The relationship between biofuel development and tropical deforestation is complex. It is difficult to detect direct links and to quantify these at the global level, due to limited data availability. These limitations include: the lack of time series data on deforestation at sufficient resolution on the global scale; the lack of information on the geographical location of biofuel cultivation areas; much of the deforestation related to biofuel cultivation being indirect through displacement of other agriculture; much of the biofuel cultivation being very recent; and, that many biofuel feedstocks are multipurpose (biofuels often represent only a small proportion of larger food and fodder production systems).
In this article, we attempt to find the spatial relations between deforestation and biofuel production at global level by analyzing available global deforestation and biofuels data, and find that, for a variety of reasons relating to data availability and its characteristics, and the way biofuels are produced, this task is extremely difficult if not virtually impossible. Then we bring down the scale of the analysis to the case study level and provide a detailed methodology for analyzing the spatial relation between deforestation and biofuel development. We argue that this multi-scale approach, based on systematic sampling at the case study level would help to better understand the relation between biofuels and deforestation. Given the fact that biofuels are a highly contested approach to reduction of global carbon emissions, and that different lobbies in this debate are making claims that deforestation is, or is not, occurring as a result of the expansion of biofuel production, clarity on the methodological difficulties of making statements of this kind, at least in a global spatial analysis, may help avoid false conclusions being promulgated in the future.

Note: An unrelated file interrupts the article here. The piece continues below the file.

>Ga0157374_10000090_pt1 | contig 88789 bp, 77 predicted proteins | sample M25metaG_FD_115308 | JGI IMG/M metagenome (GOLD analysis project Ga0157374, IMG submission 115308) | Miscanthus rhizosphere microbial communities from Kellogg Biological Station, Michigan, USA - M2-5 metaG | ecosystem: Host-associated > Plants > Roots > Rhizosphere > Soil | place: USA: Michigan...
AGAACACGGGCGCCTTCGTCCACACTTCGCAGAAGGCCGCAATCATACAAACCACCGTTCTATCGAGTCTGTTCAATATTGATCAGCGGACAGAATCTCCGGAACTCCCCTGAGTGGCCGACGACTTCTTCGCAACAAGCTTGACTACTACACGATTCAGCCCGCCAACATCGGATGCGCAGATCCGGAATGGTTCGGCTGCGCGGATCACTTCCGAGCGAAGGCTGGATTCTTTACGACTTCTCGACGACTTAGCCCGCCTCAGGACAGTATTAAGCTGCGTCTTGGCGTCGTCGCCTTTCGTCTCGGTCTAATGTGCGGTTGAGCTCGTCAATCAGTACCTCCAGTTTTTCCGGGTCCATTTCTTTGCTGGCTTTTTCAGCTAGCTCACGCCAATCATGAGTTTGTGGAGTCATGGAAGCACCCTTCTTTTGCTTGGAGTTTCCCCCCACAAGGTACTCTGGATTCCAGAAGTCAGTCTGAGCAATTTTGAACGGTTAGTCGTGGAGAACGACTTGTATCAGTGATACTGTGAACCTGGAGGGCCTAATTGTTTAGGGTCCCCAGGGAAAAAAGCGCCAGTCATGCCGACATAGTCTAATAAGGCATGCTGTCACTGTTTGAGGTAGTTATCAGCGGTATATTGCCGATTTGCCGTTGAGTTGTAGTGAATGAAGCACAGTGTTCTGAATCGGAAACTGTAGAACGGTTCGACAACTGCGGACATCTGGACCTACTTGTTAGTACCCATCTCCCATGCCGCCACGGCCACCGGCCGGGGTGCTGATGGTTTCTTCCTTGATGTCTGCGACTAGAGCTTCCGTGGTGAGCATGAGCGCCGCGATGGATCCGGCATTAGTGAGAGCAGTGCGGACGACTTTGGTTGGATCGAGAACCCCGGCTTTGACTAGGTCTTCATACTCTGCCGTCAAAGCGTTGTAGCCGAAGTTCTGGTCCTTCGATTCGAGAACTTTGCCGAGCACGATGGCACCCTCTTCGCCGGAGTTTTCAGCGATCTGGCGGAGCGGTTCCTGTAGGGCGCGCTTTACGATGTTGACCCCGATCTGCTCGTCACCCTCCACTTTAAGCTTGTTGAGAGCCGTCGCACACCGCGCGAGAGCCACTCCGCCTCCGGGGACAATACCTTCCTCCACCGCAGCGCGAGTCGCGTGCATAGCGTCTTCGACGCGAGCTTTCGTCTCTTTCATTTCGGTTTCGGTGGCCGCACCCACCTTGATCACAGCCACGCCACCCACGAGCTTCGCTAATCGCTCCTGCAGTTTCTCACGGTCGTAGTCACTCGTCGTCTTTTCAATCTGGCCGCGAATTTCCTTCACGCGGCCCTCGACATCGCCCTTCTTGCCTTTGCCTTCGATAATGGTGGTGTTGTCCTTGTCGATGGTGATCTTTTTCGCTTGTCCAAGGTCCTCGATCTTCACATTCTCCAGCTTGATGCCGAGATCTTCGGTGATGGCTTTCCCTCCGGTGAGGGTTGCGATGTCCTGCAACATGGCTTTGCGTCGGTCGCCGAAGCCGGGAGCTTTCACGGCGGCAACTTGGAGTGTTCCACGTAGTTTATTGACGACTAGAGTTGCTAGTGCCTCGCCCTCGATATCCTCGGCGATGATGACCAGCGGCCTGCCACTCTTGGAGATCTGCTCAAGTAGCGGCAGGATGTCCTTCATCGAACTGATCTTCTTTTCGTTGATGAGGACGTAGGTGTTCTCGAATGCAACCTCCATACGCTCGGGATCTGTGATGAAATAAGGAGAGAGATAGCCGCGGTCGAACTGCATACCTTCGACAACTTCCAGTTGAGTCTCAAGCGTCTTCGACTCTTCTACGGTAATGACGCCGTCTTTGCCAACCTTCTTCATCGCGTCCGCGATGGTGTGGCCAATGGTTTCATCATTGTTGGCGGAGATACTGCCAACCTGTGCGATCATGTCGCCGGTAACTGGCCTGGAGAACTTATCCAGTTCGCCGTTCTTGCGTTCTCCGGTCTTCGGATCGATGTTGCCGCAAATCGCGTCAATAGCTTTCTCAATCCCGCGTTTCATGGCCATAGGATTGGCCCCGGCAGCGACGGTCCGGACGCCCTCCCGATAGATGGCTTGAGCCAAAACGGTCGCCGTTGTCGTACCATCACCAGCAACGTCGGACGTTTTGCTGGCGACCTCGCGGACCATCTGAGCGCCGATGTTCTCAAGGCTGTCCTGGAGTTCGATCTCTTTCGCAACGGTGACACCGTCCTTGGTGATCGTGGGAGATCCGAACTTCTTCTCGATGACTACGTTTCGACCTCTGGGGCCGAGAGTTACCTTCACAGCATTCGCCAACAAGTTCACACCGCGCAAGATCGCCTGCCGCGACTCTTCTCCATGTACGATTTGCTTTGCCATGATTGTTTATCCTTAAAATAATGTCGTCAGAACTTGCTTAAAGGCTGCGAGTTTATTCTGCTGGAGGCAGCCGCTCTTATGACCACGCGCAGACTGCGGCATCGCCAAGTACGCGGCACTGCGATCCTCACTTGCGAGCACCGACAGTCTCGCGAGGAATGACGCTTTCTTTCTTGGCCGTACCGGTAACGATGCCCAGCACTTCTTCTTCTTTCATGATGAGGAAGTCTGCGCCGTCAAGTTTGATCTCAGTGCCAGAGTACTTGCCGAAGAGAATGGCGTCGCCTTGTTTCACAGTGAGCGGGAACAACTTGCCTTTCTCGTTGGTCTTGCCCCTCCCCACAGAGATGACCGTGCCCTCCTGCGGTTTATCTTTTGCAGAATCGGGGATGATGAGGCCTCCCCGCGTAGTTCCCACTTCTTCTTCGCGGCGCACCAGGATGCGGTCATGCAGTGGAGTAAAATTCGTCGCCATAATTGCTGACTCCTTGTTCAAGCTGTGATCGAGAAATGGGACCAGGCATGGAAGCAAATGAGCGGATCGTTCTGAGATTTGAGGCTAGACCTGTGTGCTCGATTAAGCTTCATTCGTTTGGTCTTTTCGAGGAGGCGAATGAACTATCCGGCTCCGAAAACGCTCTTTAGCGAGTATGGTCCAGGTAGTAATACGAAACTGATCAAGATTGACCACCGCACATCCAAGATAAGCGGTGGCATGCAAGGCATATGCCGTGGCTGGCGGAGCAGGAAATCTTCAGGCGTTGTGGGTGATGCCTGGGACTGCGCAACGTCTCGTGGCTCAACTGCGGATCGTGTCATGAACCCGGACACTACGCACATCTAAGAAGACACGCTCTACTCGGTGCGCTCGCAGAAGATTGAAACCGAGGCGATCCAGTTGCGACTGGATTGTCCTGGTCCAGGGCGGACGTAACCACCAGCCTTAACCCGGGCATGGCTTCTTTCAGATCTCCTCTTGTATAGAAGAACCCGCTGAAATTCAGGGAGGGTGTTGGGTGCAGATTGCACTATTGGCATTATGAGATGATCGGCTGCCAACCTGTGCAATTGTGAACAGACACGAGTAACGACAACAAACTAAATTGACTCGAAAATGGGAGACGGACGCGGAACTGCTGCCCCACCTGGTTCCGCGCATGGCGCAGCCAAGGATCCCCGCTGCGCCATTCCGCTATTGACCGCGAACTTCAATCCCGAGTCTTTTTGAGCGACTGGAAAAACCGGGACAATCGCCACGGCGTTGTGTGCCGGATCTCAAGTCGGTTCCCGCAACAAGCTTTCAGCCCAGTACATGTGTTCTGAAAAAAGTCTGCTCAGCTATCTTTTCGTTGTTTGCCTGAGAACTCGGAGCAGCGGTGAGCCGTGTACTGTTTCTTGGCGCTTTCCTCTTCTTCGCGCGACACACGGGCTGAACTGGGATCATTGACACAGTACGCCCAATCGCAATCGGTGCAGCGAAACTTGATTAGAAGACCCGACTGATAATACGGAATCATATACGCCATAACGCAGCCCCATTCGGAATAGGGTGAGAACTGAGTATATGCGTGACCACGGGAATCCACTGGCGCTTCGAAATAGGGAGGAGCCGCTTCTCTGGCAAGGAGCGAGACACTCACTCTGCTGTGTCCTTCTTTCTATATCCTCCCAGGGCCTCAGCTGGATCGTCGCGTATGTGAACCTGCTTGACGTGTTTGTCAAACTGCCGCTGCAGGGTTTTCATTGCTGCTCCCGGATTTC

With the rapid growth of biofuel production and consumption, and the proliferation of policy decisions supporting this expansion, concerns about the biofuel sector’s environmental and social impacts are increasing. Consequently, a range of actors – among them governments, multilateral institutions, nongovernmental organisations and multistakeholder industry groups – have created sustainability frameworks, some mandatory, others voluntary. This report examines how the most developed sustainability frameworks for feedstock production (including biofuels) address key environmental issues. It identifies critical gaps in these frameworks and proposes areas for improvement. The frameworks analysed are the European Union Renewable Energy Directive (EU RED), Roundtable on Sustainable Biofuels (RSB), Roundtable on Sustainable Palm Oil (RSPO), Round Table on Responsible Soy Association (RTRS), Better Sugarcane Initiative (BSI) and the Forest Stewardship Council (FSC).